. . Ordinarily, I would see, if I connected with a fully privileged account or fully privileged access, then I would see all of those things on the left-hand side here, in this tree. But you can see that all I see in here are blob containers and blobs. The reason why is precisely because if we go back to my token, recall that the allowed services that I designated was only the blob service, so none of the rest of these I can see, so just know that that's what's happening there.

So, if I click on the images container, then I still have a single image. I'm using the same container that I used in the prior demo. I still have a single image in here that I can, if I want to, I can open that up. And , sure enough, you can still see Junie, standing by the stream, so we know that all is well, I have access to the blob information in this account.

So, I can do other things in here as well. Things like, I can examine metadata, so if I right-click on the blob itself and select properties, then I can see some of the properties of the blob, like its e-tag that's for concurrency control, we'll talk about that a little bit later in the course. I can see how big it is, the type of blob it is, and just some additional information as well.

You'll also have things like content type. That's what allows me to, when I open that blob, of course, it's just binary data, but if I assign a content type to it, then my operating system or my browser, whatever it is I'm using to open that blob kind of knows how to deal with it, because it knows that it's a JPEG, knows that it's an image, it knows to open it in an image-viewing application.

You can also add your own custom metadata. None of this functionality is specific to the Storage Explorer tool, this is all base functionality that exists within the blob service itself, so any tool, or any, you can certainly use the blob APIs to add the metadata yourself, in fact, that's all Storage Explorer is doing is essentially just giving you a user interface on top of those APIs.

But certainly, you can write your own code to add metadata or interrogate existing metadata as needed. Okay, so that's shared access tokens, and kind of lightweight navigation and manipulation of blobs. The other major feature that I wanted to show and talk about is the ability to expose blobs using HTTP endpoints.

So, we've demonstrated so far in, in a couple of demos, we've demonstrated providing access to fully authenticated users to a storage account and blobs, and now we've demonstrated how to use SAS tokens to provide kind of discrete, narrow access to, in this case, blobs. SAS tokens, for what it's worth, also, of course, work for things like, I should mention, work for files, queues and tables as well, but we've demonstrated how you can use it for blobs.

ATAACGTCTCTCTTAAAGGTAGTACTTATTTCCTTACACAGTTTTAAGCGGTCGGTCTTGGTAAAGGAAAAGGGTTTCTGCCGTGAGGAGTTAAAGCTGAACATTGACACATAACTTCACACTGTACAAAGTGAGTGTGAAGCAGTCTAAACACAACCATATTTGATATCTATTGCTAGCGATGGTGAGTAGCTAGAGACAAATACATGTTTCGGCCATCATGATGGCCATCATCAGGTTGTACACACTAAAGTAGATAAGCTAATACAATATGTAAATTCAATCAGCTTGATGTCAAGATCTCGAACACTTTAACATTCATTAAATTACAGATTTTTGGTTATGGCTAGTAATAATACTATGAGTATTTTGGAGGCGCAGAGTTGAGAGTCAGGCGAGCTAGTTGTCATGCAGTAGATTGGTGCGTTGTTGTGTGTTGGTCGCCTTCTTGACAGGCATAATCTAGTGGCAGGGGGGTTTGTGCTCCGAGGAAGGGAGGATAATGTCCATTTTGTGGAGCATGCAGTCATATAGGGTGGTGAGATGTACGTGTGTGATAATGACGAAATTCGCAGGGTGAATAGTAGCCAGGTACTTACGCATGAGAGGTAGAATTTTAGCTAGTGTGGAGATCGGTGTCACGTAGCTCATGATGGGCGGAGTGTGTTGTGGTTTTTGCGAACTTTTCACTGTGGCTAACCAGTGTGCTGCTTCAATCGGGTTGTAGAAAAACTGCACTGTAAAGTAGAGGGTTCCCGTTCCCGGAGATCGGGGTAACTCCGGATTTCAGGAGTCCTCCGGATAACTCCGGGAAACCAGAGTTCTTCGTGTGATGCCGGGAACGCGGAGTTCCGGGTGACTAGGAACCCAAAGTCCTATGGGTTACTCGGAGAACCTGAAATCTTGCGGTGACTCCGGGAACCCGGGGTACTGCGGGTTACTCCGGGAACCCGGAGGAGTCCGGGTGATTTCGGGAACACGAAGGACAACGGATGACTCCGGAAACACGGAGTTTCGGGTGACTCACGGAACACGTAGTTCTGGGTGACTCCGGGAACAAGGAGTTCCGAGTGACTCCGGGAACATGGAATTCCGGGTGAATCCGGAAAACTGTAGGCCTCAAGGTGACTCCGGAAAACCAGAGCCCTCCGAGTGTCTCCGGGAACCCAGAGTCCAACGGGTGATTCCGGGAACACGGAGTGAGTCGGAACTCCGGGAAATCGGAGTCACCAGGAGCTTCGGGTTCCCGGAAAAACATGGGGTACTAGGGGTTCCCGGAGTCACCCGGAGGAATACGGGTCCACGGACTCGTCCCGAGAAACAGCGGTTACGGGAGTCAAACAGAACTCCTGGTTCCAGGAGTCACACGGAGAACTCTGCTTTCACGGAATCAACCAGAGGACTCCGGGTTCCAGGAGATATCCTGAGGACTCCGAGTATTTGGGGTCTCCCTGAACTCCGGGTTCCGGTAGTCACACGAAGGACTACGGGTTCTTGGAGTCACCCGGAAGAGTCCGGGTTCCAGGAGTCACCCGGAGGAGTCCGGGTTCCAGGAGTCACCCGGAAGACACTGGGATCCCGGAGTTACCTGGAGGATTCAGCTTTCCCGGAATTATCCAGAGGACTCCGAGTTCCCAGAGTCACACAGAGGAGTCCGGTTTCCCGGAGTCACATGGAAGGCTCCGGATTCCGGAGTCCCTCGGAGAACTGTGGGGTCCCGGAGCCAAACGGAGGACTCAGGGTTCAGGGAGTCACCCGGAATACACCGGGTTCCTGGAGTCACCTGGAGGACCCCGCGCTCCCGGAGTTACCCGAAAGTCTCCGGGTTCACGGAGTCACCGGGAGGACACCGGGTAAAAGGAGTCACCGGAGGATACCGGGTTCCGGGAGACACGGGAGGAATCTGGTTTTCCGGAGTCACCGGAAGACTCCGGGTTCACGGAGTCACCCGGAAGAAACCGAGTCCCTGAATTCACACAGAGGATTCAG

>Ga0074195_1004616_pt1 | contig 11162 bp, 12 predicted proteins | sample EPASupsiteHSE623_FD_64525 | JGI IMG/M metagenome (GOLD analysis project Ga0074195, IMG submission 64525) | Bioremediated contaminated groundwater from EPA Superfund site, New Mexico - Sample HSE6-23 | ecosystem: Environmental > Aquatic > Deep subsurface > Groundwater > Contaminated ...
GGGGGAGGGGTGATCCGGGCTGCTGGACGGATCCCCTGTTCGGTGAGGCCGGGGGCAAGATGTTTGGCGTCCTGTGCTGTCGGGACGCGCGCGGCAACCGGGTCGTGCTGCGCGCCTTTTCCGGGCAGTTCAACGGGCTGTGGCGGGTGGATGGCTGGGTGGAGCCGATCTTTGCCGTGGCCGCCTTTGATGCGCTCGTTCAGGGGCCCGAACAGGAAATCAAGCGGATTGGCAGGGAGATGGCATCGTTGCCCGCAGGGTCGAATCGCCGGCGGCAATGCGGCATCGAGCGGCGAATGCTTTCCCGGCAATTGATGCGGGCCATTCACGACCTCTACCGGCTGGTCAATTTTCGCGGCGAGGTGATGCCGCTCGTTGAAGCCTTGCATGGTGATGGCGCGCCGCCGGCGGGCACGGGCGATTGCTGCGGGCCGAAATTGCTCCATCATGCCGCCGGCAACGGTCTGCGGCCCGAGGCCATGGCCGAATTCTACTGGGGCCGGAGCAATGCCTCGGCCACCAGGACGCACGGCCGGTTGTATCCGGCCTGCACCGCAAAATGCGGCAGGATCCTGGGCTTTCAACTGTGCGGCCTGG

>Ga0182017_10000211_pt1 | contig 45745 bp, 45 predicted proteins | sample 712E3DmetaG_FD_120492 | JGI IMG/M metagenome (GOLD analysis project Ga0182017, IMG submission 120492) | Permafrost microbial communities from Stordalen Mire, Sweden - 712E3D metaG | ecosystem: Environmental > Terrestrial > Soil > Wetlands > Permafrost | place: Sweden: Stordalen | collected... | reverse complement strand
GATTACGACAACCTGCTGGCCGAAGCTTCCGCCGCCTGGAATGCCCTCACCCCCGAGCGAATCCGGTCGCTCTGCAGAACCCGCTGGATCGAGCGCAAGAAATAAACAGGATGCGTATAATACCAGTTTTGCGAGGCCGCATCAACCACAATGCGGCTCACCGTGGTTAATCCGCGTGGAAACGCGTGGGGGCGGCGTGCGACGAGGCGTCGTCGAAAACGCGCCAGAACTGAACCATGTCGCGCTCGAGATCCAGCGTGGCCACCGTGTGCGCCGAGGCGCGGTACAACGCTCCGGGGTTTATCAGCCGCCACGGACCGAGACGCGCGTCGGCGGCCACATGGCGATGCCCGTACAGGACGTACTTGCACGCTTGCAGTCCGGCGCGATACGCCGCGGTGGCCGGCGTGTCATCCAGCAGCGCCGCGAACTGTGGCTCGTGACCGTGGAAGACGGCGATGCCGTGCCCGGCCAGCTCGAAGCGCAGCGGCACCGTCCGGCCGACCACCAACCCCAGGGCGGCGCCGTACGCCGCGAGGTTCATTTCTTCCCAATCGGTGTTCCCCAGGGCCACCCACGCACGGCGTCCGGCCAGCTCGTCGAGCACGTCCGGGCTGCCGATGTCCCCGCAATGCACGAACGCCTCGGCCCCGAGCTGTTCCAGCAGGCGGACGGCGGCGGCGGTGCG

What we'd really like to do is show this other possibility for accessing blobs in particular, and that's the ability to expose them via HTTP endpoints. By default, any blob that you add to blob storage is not publicly accessible, you have to kind of opt in to that behavior, but you can do it, you can turn it on, and that basically allows you, for example, I can get a URL for this image of my dog, and then I can just go to any browser or any tool that's capable of making HTTP calls and then I can access that blob directly, without any extra tokens or any other authentication, I can opt in to that and then anybody can access it, anybody who has the HTTP endpoint.

So, to get that, again, here in the Storage Explorer tool, you can access that information very easily. So if I go to properties and go down to, you can see, in here there's a URI, which, if I copy, and then cancel, I will go back to my browser, and I'll try to open that up. Now, of course, what I get here is I get a 404, I get an error message, basically, from Azure.

But it's essentially a 404 saying hey, sorry, I don't know what this thing is, I can't find it, resource doesn't exist. Of course, the reason why is because, again, that HTTP endpoint behavior is an opt in behavior, you're not going to get it by default. Just a way to make it a bit more secure. So, let's go ahead and enable that, and and I'll show you how that works, it's very easy.

Let me browse back to my storage account and navigate to my blob. And here we are. And, oops, didn't want to drill all the way in here. What I wanted to do is I wanted to click on access policy. You set this at the container level, you don't actually set it at the individual blob level, you set it at its parent container level.

By default, the access type is private, which means that it's exactly what it sounds like, the only person who can access that blob from an HTTP endpoint standpoint would be an administrator, an Azure administrator who's fully authenticated. And, of course, as we showed a moment ago, just opening up a browser window and navigating to the URL, you're not authenticated, so we don't see anything.

So, the other options we have are we can designate the blob access type, which basically means that anybody can read an individual blob. As long as they have the URL, they can see it. The other option is the container level, which says that anybody can not only view all of the blobs individually in the container, but they can also navigate the container itself and actually get a listing of all of the blobs that exist for this particular container.

So that gives you a little bit of a means to provide some sort of pseudo file system kind of behavior if you wanted to, via HTTP. I'll just pick the blob access type here and click save. Okay, so now, if we go back to that browser window, we're at our same URI here, and I'll click refresh, and in this case, now we can see Junie by the stream again, because now we've enabled that HTTP access.


About the Author

Learning paths1

Josh Lane is a Microsoft Azure MVP and Azure Trainer and Researcher at Cloud Academy. He’s spent almost twenty years architecting and building enterprise software for companies around the world, in industries as diverse as financial services, insurance, energy, education, and telecom. He loves the challenges that come with designing, building, and running software at scale. Away from the keyboard you'll find him crashing his mountain bike, drumming quasi-rythmically, spending time outdoors with his wife and daughters, or drinking good beer with good friends.